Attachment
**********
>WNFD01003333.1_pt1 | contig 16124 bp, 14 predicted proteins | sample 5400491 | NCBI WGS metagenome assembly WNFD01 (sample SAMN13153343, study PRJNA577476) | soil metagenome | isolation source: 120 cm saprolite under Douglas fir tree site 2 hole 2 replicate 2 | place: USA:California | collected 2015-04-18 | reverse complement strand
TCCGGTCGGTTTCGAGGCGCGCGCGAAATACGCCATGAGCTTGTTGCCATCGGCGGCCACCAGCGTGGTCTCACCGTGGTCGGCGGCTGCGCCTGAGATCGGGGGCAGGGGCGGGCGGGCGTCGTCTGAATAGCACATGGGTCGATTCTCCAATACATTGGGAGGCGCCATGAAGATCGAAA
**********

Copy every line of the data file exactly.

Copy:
>WNFD01003333.1_pt1 | contig 16124 bp, 14 predicted proteins | sample 5400491 | NCBI WGS metagenome assembly WNFD01 (sample SAMN13153343, study PRJNA577476) | soil metagenome | isolation source: 120 cm saprolite under Douglas fir tree site 2 hole 2 replicate 2 | place: USA:California | collected 2015-04-18 | reverse complement strand
TCCGGTCGGTTTCGAGGCGCGCGCGAAATACGCCATGAGCTTGTTGCCATCGGCGGCCACCAGCGTGGTCTCACCGTGGTCGGCGGCTGCGCCTGAGATCGGGGGCAGGGGCGGGCGGGCGTCGTCTGAATAGCACATGGGTCGATTCTCCAATACATTGGGAGGCGCCATGAAGATCGAAA